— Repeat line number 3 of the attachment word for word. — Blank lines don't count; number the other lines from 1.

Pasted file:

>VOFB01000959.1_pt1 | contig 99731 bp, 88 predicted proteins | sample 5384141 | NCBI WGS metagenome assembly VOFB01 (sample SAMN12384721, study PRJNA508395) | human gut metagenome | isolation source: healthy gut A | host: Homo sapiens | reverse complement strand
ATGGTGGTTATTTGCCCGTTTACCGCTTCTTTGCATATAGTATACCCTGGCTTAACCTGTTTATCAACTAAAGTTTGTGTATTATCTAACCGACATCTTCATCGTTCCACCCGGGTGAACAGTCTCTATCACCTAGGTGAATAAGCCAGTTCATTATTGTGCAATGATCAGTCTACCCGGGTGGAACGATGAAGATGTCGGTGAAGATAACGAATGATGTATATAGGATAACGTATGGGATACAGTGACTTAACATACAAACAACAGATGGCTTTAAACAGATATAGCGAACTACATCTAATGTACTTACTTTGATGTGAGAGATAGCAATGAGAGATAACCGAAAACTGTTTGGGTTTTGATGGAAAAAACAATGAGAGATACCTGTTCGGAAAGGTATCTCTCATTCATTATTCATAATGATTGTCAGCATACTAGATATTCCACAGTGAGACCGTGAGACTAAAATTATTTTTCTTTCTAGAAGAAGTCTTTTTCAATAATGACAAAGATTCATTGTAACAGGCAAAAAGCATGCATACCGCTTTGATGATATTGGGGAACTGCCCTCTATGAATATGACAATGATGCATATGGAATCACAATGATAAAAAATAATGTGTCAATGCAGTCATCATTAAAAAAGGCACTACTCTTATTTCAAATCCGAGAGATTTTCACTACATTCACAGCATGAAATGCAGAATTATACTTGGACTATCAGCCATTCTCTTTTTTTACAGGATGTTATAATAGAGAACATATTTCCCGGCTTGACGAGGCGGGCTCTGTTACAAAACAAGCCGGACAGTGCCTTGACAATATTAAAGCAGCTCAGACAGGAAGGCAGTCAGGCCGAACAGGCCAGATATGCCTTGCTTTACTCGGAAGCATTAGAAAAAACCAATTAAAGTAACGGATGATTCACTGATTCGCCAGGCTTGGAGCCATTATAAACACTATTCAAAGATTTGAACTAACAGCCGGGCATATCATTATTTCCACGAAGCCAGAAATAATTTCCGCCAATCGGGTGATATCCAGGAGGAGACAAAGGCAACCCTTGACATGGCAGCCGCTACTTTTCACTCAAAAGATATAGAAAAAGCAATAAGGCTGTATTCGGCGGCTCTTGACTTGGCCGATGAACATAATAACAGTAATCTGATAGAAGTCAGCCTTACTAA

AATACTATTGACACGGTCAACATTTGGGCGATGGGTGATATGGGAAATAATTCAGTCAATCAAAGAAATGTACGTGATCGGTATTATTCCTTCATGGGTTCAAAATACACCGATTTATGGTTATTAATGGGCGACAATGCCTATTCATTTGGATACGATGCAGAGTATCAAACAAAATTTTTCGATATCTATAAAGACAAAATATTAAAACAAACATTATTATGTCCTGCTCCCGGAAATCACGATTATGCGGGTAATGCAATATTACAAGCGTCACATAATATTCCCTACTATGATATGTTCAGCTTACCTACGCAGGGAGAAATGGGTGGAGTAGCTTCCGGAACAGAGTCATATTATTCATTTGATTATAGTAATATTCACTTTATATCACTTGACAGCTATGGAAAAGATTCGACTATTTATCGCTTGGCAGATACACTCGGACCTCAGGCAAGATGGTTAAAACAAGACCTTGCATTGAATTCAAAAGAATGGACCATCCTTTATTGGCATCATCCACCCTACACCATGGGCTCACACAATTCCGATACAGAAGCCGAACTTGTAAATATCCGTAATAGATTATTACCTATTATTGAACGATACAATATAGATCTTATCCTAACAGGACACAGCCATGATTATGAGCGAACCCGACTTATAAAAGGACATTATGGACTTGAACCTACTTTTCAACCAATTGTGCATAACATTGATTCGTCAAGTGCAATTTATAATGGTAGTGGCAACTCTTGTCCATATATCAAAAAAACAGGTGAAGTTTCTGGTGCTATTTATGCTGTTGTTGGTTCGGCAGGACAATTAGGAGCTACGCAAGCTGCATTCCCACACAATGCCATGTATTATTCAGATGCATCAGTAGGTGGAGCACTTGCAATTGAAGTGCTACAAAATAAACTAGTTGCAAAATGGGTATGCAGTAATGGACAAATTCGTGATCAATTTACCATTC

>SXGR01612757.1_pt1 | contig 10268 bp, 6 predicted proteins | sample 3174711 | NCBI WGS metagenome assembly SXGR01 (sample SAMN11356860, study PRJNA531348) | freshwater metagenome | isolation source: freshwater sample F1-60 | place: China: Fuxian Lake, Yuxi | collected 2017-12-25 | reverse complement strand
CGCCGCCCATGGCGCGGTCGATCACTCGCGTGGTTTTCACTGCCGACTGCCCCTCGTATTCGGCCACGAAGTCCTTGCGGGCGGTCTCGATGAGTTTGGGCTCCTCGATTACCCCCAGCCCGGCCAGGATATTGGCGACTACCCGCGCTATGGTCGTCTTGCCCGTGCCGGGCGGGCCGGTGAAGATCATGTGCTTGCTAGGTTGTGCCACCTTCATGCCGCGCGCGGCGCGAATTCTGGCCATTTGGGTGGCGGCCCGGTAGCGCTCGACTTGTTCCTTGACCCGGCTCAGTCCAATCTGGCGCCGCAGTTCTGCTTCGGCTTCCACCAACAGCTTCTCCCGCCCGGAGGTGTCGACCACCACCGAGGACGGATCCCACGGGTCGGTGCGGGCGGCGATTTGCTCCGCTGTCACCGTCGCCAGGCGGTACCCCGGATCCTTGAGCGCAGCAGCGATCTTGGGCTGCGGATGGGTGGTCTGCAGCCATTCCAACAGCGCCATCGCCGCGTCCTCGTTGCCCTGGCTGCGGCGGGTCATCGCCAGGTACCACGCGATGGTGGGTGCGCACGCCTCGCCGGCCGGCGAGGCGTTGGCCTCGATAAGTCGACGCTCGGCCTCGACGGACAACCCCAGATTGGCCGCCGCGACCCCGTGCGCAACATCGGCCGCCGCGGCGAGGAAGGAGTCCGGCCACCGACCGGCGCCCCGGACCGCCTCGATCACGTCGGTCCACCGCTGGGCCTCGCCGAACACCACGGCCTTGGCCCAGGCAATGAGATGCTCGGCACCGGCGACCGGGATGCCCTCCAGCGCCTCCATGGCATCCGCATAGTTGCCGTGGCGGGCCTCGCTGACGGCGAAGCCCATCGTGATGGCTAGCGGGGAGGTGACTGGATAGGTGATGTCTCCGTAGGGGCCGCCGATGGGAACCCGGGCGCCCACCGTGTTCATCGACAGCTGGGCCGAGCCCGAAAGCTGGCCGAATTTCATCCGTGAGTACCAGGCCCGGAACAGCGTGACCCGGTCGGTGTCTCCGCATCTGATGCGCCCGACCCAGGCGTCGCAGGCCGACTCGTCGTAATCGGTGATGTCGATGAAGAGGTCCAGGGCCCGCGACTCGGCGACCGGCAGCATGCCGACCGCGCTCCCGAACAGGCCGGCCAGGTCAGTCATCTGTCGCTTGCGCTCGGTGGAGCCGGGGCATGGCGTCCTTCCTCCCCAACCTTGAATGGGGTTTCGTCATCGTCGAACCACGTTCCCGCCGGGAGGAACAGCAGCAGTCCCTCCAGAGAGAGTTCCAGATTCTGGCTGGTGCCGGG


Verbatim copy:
AATACTATTGACACGGTCAACATTTGGGCGATGGGTGATATGGGAAATAATTCAGTCAATCAAAGAAATGTACGTGATCGGTATTATTCCTTCATGGGTTCAAAATACACCGATTTATGGTTATTAATGGGCGACAATGCCTATTCATTTGGATACGATGCAGAGTATCAAACAAAATTTTTCGATATCTATAAAGACAAAATATTAAAACAAACATTATTATGTCCTGCTCCCGGAAATCACGATTATGCGGGTAATGCAATATTACAAGCGTCACATAATATTCCCTACTATGATATGTTCAGCTTACCTACGCAGGGAGAAATGGGTGGAGTAGCTTCCGGAACAGAGTCATATTATTCATTTGATTATAGTAATATTCACTTTATATCACTTGACAGCTATGGAAAAGATTCGACTATTTATCGCTTGGCAGATACACTCGGACCTCAGGCAAGATGGTTAAAACAAGACCTTGCATTGAATTCAAAAGAATGGACCATCCTTTATTGGCATCATCCACCCTACACCATGGGCTCACACAATTCCGATACAGAAGCCGAACTTGTAAATATCCGTAATAGATTATTACCTATTATTGAACGATACAATATAGATCTTATCCTAACAGGACACAGCCATGATTATGAGCGAACCCGACTTATAAAAGGACATTATGGACTTGAACCTACTTTTCAACCAATTGTGCATAACATTGATTCGTCAAGTGCAATTTATAATGGTAGTGGCAACTCTTGTCCATATATCAAAAAAACAGGTGAAGTTTCTGGTGCTATTTATGCTGTTGTTGGTTCGGCAGGACAATTAGGAGCTACGCAAGCTGCATTCCCACACAATGCCATGTATTATTCAGATGCATCAGTAGGTGGAGCACTTGCAATTGAAGTGCTACAAAATAAACTAGTTGCAAAATGGGTATGCAGTAATGGACAAATTCGTGATCAATTTACCATTC